Improvising a Title

There were some odd party guests in the room: a sea captain hunting schizophrenics, a man running from the Stay Puft marshmallow man, a nurse fainting at the sight of blood, a host desperately trying to figure out just who is in their house, and an audience laughing at the mayhem. But this is just a normal day at a UB Improv show.

UB Improv is a club that explores different forms of improvisational theatre. From workshops, to shows, to their upcoming murder mystery fundraiser, the club has been giving UB students the opportunity to showcase their comedic chops in front of an audience of their peers.

Chris Salmin, a junior business and psychology major and UB Improv President, has been a member of the club since its start in 2009. With Improv experience in high school and after freshman orientation - where all of the emphasis was on joining a club, according to Salmin - he united with another founding member and decided to make an Improv club happen.

Over the years, the club has worked on not only their comedy and improvisational skills, but along the way they've had to work on some of the political structures of the club itself, according to Salmin.

"It started out very unofficially, we were a [temporary] club my freshman year, so everyone kind of did what they had to do [to] keep things moving," said Salmin. "There was kind of a bit of a power struggle."

But after working out the kinks in the clubs leaders - by expanding for an e-board of three to six - UB Improv had the opportunity to stop worrying so much about the management of the club and focus on their actual purpose: comedy.

"I've gotten this quote one million times," Salmin said. "It gets me every time: 'you know guys, when I came to your show I really didn't think you were going to be funny but I was really surprised. You guys were great.'"

Lyle Selsky, junior history major and secretary of UB Improv,joined the club as a sophomore after hearing about the club from his fellow troupe-mate. Selsky was told that the shows were a lot of fun and that he should check them out. Already looking to get back on stage, Selsky decided that UB Improv would be a great way to do it.

There were some differences between performing in high school and in college, and Selsky quickly found that out.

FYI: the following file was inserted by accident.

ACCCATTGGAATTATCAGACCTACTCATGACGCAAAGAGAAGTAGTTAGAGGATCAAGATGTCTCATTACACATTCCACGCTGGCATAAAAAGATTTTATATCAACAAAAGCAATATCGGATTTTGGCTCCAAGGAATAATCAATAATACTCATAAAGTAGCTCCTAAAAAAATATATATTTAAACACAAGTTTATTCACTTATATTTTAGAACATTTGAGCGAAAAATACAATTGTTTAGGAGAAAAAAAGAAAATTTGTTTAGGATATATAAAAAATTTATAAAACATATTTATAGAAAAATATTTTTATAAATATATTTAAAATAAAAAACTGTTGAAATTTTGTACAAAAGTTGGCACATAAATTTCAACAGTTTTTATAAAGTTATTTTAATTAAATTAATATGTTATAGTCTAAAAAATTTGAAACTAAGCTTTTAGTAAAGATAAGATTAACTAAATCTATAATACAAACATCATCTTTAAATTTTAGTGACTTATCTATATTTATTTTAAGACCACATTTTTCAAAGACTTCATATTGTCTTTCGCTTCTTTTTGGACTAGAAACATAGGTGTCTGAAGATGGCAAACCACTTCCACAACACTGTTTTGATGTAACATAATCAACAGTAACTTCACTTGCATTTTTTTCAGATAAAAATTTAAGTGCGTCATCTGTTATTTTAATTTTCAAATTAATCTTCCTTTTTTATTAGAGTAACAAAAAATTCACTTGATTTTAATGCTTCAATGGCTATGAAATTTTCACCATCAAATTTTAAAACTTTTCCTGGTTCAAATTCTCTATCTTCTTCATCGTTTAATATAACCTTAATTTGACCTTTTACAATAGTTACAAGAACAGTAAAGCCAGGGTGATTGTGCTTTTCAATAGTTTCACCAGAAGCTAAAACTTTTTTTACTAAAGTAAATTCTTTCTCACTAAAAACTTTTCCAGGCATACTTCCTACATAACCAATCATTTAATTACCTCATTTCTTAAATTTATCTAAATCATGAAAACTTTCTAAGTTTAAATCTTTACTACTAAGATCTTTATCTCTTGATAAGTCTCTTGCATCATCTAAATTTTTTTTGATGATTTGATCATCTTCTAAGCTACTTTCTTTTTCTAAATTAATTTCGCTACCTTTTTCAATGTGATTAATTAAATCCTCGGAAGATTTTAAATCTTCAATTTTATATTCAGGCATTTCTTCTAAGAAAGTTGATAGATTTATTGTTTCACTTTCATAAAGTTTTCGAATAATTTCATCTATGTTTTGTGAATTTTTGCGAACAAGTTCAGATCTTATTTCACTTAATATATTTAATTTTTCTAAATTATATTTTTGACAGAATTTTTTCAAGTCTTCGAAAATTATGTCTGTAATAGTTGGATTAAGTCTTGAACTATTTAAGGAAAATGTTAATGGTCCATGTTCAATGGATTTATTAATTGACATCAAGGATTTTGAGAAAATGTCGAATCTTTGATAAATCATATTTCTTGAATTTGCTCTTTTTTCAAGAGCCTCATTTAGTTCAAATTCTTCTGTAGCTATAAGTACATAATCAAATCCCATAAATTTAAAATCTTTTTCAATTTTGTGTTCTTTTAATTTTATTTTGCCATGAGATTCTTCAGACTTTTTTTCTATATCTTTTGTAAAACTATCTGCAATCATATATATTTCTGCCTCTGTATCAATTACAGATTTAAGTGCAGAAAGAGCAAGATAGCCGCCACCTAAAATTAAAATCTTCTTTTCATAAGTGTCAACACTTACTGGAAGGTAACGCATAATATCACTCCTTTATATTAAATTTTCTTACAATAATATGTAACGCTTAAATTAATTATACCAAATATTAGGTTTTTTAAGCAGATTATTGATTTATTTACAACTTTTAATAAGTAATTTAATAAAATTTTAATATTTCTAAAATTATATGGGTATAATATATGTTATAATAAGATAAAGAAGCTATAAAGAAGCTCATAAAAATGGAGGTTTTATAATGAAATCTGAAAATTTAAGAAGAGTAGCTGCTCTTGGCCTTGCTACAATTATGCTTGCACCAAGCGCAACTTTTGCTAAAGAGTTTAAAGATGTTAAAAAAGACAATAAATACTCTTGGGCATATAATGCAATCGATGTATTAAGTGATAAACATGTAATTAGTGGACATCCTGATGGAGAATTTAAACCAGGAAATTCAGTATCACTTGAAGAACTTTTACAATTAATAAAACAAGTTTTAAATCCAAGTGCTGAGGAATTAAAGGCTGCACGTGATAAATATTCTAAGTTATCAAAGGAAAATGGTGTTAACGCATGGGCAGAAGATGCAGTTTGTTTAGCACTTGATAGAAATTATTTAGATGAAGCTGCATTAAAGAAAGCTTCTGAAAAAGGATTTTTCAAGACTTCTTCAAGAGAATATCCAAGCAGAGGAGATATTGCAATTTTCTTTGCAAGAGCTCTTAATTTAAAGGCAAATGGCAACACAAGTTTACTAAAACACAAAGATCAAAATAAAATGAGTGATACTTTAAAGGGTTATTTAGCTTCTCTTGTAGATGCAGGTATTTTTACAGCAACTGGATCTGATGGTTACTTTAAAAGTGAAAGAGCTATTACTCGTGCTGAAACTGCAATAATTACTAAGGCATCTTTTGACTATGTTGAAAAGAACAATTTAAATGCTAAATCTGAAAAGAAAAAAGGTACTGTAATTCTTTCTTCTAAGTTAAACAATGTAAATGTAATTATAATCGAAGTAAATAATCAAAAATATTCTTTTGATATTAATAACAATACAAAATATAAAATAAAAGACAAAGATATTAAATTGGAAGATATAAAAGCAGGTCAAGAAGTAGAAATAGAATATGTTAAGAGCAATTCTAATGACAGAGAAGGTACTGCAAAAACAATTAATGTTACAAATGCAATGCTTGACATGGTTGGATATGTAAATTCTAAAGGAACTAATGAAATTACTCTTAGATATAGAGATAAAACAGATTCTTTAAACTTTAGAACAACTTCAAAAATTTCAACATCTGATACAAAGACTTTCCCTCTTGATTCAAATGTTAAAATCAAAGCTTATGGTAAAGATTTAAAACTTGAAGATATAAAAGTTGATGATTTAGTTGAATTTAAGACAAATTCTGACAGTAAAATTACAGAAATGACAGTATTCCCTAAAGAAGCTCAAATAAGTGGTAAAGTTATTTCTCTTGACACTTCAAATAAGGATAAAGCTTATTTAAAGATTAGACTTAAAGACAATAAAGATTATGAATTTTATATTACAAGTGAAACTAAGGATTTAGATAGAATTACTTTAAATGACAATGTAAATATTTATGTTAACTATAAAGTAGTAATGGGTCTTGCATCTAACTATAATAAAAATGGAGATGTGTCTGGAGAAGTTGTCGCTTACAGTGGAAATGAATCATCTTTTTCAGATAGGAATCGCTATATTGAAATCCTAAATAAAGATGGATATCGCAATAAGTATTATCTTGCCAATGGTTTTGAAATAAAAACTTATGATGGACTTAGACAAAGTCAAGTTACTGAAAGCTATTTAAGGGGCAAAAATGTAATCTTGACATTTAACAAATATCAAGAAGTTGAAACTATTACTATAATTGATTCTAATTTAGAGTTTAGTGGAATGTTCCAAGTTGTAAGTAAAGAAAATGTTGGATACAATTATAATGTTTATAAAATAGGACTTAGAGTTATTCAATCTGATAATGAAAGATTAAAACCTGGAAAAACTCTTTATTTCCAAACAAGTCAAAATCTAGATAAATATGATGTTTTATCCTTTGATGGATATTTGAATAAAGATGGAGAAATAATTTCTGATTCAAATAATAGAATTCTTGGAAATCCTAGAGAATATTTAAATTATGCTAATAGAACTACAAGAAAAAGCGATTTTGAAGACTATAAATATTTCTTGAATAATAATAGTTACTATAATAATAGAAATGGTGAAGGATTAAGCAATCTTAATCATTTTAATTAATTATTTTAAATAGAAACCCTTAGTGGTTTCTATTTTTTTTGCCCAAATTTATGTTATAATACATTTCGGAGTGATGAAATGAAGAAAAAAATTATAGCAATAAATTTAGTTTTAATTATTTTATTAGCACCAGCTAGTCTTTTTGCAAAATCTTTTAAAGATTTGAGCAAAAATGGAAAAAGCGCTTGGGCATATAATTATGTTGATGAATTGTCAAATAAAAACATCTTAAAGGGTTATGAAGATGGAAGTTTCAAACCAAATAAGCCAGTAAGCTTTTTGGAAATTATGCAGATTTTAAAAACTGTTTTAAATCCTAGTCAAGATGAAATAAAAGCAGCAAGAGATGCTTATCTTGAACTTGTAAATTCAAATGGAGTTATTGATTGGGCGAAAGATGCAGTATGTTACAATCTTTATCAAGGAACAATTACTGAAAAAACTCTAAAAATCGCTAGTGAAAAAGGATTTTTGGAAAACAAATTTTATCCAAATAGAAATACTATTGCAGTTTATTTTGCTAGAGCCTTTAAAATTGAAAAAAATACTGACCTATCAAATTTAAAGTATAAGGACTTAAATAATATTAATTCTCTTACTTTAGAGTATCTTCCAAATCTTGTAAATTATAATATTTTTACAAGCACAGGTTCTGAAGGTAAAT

"It's a different crowd," Selsky said. "A college crowd allows you to be more brash if you'd like to be and more independent."

With other clubs, the thought of failing in front of a large audience might be a nerve-wracking experience, but UB Improv's level of normal is different from anything else, according to Sarah Antao, sophomore English and media production major.

"[My favorite part is] that I can go in and make a total fool of myself and that's normal," Antao said. "I can go in and be silly and have a blast. It's just a judge free kind of zone."

Between the members of the club and between the actors and the audience, UB Improv is all about being inclusive. As members form a troupe, they tend to form relationships, social experiences, and build skills that are professionally applicable, according to Salmin.

Salmin has been at many job interviews where he gets thrown a curveball but he's used to thinking on his feet. Being a part of UB Improv, Salmin has had experience performing in front of a large audience while simultaneously thinking on his feet.

Improv is not just a comedy show; it's also about the interaction between the audience and the actors. Salmin's favorite games are the ones where the audience gets involved. One game in particular is when the audience write down quotes, hand them to the actors, and then during a scene the actors must say the lines and justify why their character's said it.

"Totally random s*** too, the stuff people write down," Salmin said. "[The audience thinks,] 'I wrote that. That was mine.' It really makes them feel connected [and] watching the actors struggle on stage is always a pleasure."

When actors are faced with such awkward situations they embrace it, according to Antao. They work without scripts, without sets, but they go with the flow. Often the actors get weird prompts, or suggestions from the audience, and they just go with it.

"I think we got one which was Ron Paul wins the Presidential election," Antao said. "It was just really obscure, nothing you could really act out silently and we went with it. We kind of got it [though]. We got as far as politician but it was kind of hard to convey Ron Paul."

This Saturday UB Improv will be throwing The Golden Age of Hollywood, a murder-mystery show. The club has been preparing for weeks for the fundraiser that will combine comedy, food, and UB Improv's distinct flavor, according to Salmin.